Customer Service Does Not Exist in Today’s Airline Industry

This is What We did in the Late 60’s and70’s

Customer Service Does Not Exist in Today's Airline Industry 

Here’s the story, and it’s a good one, but it’s what I did frequently, “back in the day”.

On January 24th Kerry Drake, who lived in San Francisco, learned that his mother, who had been suffering from rheumatoid arthritis, and was showing signs of deterioration for 4 months, was dying.  He booked a flight to Lubbock Texas on United Airlines with a connection in Houston.  He only had a 40 minute connection time, and it was the last flight of the day.

When his initial flight was delayed, he feared he may never see his mother alive again.  As the time grew shorter, and they were expected to land in Houston quite late, he began to cry.  Flight attendants brought him napkins, and told him they would tell the Captain of his predicament.  When he got off the airport train and was running toward the gate, “I was still like maybe 20 yards away when I heard the gate agent say, ‘Mr. Drake, we’ve been expecting you,'” he said.

The Captain had radioed ahead, and the Lubbock crew delayed their departure.  Even his luggage made the exchange.

He made it to the hospital in time to see his mother. “At one point she opened her eyes, and I think she recognized me,” said Drake, who spent the night at the hospital. “Around 4 a.m. she had a real moment of coherence, a last rally, although we didn’t know it at the time. It was the last time.”

She died that morning.

This is truly a wonderful story, and I commend the flight and ground crews for their empathy.  But this is a story about today.

I worked at LAX, Los Angeles International Airport, from 1967 until 1977.  We had no computers, we didn’t even have “jetways” until years into my career.  We did everything by phone, ground to air radio, and by teletype.  (No one knows what “teletype” is anymore).

We were called “customer service agents”, and that was what we did.  The situation I just praised was a near everyday occurrence for us.

We consistently received teletype or phone messages about an incoming passenger who was going to have difficulty making a connection to another airline.  We coordinated ground crews to make sure they would make their connection.  The “gate” agent drove a station wagon to the arriving aircraft, while the “baggage agents” retrieved their luggage from the “pit” of the airplane.  We had called ahead to find out the gate of the connecting aircraft, and gathered the passengers and their luggage and drove them to their connecting flight.  This was common practice.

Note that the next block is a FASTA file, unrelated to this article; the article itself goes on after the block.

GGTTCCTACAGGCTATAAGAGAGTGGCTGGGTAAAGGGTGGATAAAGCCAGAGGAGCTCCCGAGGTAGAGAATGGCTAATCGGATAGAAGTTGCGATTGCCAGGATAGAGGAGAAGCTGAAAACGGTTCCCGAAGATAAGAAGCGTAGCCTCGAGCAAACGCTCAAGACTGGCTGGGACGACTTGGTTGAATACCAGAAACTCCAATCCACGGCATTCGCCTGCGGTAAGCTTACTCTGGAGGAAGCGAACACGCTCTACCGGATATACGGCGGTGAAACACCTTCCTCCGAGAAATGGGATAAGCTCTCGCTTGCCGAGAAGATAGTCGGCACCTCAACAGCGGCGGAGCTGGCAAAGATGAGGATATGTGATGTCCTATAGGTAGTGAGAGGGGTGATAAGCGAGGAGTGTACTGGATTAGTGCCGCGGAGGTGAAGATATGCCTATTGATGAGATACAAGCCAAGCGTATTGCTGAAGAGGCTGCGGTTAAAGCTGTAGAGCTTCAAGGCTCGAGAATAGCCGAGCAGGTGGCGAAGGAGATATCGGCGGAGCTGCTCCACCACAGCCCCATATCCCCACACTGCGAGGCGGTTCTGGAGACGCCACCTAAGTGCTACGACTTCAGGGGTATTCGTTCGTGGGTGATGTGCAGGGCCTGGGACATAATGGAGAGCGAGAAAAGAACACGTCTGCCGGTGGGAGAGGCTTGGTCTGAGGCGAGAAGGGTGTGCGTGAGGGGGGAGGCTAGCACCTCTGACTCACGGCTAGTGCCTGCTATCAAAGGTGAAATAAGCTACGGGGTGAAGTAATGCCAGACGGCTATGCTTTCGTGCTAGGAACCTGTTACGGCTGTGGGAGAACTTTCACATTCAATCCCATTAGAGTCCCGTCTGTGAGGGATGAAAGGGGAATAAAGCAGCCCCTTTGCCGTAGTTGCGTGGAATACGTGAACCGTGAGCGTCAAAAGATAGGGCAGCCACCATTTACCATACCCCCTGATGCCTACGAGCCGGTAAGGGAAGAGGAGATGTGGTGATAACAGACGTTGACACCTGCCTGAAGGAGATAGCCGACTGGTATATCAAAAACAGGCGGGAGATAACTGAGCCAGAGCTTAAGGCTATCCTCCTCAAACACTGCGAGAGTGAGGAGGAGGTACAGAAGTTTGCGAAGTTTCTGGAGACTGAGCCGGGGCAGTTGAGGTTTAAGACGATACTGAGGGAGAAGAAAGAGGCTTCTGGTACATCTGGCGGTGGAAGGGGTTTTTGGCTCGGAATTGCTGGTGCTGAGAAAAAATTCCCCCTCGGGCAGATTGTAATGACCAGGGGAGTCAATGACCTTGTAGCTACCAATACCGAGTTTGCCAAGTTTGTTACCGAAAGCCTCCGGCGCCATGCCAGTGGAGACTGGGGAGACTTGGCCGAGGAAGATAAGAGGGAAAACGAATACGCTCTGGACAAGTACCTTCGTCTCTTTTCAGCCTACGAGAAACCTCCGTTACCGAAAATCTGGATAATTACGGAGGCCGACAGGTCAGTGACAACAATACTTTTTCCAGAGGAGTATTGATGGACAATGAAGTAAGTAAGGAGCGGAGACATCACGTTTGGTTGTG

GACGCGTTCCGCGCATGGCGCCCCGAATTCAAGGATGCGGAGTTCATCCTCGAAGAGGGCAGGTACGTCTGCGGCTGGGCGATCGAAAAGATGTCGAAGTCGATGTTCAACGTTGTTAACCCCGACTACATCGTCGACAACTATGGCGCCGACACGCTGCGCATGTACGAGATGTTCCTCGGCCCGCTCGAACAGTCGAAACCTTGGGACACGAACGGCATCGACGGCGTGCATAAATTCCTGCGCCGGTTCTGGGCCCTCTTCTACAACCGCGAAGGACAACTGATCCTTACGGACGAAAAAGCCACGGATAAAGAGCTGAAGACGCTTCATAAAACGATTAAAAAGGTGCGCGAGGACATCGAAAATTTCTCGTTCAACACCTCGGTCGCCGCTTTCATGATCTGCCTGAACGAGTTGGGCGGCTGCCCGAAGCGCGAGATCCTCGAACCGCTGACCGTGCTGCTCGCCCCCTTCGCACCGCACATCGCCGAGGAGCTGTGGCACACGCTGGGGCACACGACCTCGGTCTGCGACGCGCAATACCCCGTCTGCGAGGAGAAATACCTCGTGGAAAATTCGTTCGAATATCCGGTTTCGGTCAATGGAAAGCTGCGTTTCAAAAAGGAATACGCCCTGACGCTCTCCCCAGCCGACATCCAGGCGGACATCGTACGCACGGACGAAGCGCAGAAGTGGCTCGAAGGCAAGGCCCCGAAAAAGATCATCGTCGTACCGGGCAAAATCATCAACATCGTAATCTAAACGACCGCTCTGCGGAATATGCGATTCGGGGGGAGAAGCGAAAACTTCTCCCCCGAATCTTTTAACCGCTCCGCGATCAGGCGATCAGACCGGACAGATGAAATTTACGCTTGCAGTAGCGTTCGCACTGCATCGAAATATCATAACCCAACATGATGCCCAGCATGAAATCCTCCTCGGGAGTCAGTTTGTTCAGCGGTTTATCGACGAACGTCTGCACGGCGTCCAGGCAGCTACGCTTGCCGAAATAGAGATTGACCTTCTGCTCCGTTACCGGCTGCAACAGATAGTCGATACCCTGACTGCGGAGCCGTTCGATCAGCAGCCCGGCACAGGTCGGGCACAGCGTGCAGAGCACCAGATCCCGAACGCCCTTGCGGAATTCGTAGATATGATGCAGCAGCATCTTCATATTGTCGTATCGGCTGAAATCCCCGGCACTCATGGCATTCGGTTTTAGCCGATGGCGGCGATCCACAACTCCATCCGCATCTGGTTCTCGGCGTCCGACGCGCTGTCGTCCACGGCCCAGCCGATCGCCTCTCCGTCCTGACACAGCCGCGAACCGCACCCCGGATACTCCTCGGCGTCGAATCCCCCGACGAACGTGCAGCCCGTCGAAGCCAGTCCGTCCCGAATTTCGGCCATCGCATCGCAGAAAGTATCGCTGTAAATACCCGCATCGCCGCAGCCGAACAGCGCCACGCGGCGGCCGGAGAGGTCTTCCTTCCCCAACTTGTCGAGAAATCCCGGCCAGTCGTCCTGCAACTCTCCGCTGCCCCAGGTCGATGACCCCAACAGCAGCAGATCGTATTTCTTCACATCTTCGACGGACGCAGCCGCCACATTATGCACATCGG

If there was no possible way we could get them to their next flight, we called every airline with service to the passenger’s destination and made every effort to expedite the passengers arrival at their final destination.

I tell this story because, unfortunately, the previous story was the exception to the rule.

My wife and I were returning home from Denver to Reno.  A spring storm had arrived in Denver.  When we got to the airport, the same heroic airline in the previous story told us the flight to San Francisco where we would connect with our shuttle flight to Reno was on time.  We boarded the aircraft 1 and ½ hours late.  Then we sat on board an overbooked aircraft for over 4 hours waiting in line to deice.  When we finally arrived in San Francisco, we were informed that we had no reservation on our final leg to Reno.  I ran to the departure gate of the next flight on the departure board and managed to get us the last two available seats to Reno.

My wife hasn’t flown since.  I wrote a letter to UAL and told them that I had worked for an airline and fully understood the deception and uncaring attitude we were given on our travels with them.  Their vice-president of customer relations sent us each vouchers for 100 dollars in free travel.  I sent them back with the response, “what part of ‘I will never fly your airline again’ didn’t you understand?

I am in high praise of the UAL flight crews who assisted Mr. Drake.  They are to be commended.  But, the reason I now take the train or drive whenever possible is because customer service does not exist for the most part in the airline industry.  It is inconvenient, expensive, and uncomfortable.

Believe it or not, when I was an airline employee, we thought our company didn’t go “far enough” in regards to customer service.

James Turnage

Columnist-The Guardian Express

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